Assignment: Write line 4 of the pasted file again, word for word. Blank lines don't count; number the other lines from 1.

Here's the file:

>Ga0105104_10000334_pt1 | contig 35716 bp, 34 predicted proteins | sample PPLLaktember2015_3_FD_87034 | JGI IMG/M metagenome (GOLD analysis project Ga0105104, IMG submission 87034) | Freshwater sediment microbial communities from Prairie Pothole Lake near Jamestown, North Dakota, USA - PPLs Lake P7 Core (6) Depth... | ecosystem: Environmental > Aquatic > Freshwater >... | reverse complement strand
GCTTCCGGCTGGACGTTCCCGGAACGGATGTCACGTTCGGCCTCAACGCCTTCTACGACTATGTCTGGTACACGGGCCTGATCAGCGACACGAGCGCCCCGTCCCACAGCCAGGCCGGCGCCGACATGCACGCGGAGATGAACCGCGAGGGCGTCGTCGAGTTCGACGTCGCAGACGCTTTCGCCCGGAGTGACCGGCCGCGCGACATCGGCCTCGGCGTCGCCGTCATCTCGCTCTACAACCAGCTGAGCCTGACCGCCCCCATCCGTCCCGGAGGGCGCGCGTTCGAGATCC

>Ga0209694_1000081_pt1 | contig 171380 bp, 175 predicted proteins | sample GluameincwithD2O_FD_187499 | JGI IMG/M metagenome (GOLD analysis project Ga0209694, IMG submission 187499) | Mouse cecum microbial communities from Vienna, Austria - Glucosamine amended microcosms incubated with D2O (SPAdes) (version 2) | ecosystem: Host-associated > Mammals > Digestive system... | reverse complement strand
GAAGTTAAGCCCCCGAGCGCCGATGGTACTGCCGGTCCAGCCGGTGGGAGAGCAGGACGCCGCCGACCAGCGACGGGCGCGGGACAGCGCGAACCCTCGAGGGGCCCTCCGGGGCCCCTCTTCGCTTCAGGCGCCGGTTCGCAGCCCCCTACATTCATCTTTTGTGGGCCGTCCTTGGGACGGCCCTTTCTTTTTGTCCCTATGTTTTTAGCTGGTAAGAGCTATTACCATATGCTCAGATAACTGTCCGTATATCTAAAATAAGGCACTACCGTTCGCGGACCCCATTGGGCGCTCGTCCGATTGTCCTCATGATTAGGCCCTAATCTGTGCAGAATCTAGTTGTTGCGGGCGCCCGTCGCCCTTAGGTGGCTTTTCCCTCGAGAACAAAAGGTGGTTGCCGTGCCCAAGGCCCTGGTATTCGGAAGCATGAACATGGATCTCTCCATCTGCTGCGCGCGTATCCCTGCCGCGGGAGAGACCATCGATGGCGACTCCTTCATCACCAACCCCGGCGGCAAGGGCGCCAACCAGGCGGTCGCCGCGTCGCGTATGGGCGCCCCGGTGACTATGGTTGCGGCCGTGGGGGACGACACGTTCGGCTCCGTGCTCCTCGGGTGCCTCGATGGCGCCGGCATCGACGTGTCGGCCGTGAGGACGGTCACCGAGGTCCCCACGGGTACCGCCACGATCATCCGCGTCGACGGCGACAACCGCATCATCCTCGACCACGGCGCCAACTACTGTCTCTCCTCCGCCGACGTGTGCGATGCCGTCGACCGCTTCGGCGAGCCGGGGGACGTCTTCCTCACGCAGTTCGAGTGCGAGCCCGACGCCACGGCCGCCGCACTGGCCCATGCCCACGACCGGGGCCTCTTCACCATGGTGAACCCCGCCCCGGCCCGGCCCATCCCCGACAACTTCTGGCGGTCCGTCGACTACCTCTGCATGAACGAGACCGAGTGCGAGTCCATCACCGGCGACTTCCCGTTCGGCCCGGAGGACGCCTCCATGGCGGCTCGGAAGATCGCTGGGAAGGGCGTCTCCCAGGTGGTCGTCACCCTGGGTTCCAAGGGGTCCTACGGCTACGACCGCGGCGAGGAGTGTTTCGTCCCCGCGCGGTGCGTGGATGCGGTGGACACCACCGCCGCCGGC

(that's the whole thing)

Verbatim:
GAAGTTAAGCCCCCGAGCGCCGATGGTACTGCCGGTCCAGCCGGTGGGAGAGCAGGACGCCGCCGACCAGCGACGGGCGCGGGACAGCGCGAACCCTCGAGGGGCCCTCCGGGGCCCCTCTTCGCTTCAGGCGCCGGTTCGCAGCCCCCTACATTCATCTTTTGTGGGCCGTCCTTGGGACGGCCCTTTCTTTTTGTCCCTATGTTTTTAGCTGGTAAGAGCTATTACCATATGCTCAGATAACTGTCCGTATATCTAAAATAAGGCACTACCGTTCGCGGACCCCATTGGGCGCTCGTCCGATTGTCCTCATGATTAGGCCCTAATCTGTGCAGAATCTAGTTGTTGCGGGCGCCCGTCGCCCTTAGGTGGCTTTTCCCTCGAGAACAAAAGGTGGTTGCCGTGCCCAAGGCCCTGGTATTCGGAAGCATGAACATGGATCTCTCCATCTGCTGCGCGCGTATCCCTGCCGCGGGAGAGACCATCGATGGCGACTCCTTCATCACCAACCCCGGCGGCAAGGGCGCCAACCAGGCGGTCGCCGCGTCGCGTATGGGCGCCCCGGTGACTATGGTTGCGGCCGTGGGGGACGACACGTTCGGCTCCGTGCTCCTCGGGTGCCTCGATGGCGCCGGCATCGACGTGTCGGCCGTGAGGACGGTCACCGAGGTCCCCACGGGTACCGCCACGATCATCCGCGTCGACGGCGACAACCGCATCATCCTCGACCACGGCGCCAACTACTGTCTCTCCTCCGCCGACGTGTGCGATGCCGTCGACCGCTTCGGCGAGCCGGGGGACGTCTTCCTCACGCAGTTCGAGTGCGAGCCCGACGCCACGGCCGCCGCACTGGCCCATGCCCACGACCGGGGCCTCTTCACCATGGTGAACCCCGCCCCGGCCCGGCCCATCCCCGACAACTTCTGGCGGTCCGTCGACTACCTCTGCATGAACGAGACCGAGTGCGAGTCCATCACCGGCGACTTCCCGTTCGGCCCGGAGGACGCCTCCATGGCGGCTCGGAAGATCGCTGGGAAGGGCGTCTCCCAGGTGGTCGTCACCCTGGGTTCCAAGGGGTCCTACGGCTACGACCGCGGCGAGGAGTGTTTCGTCCCCGCGCGGTGCGTGGATGCGGTGGACACCACCGCCGCCGGC